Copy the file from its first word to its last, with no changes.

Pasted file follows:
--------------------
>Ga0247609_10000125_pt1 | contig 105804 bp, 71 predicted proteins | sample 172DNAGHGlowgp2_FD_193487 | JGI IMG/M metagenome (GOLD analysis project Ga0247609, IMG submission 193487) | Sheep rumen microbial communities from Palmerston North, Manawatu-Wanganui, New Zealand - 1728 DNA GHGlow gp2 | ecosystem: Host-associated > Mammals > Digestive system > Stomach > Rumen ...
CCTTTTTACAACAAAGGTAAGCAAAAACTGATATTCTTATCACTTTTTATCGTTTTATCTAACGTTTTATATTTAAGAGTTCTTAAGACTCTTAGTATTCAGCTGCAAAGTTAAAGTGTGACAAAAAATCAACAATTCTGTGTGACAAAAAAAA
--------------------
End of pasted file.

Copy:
>Ga0247609_10000125_pt1 | contig 105804 bp, 71 predicted proteins | sample 172DNAGHGlowgp2_FD_193487 | JGI IMG/M metagenome (GOLD analysis project Ga0247609, IMG submission 193487) | Sheep rumen microbial communities from Palmerston North, Manawatu-Wanganui, New Zealand - 1728 DNA GHGlow gp2 | ecosystem: Host-associated > Mammals > Digestive system > Stomach > Rumen ...
CCTTTTTACAACAAAGGTAAGCAAAAACTGATATTCTTATCACTTTTTATCGTTTTATCTAACGTTTTATATTTAAGAGTTCTTAAGACTCTTAGTATTCAGCTGCAAAGTTAAAGTGTGACAAAAAATCAACAATTCTGTGTGACAAAAAAAA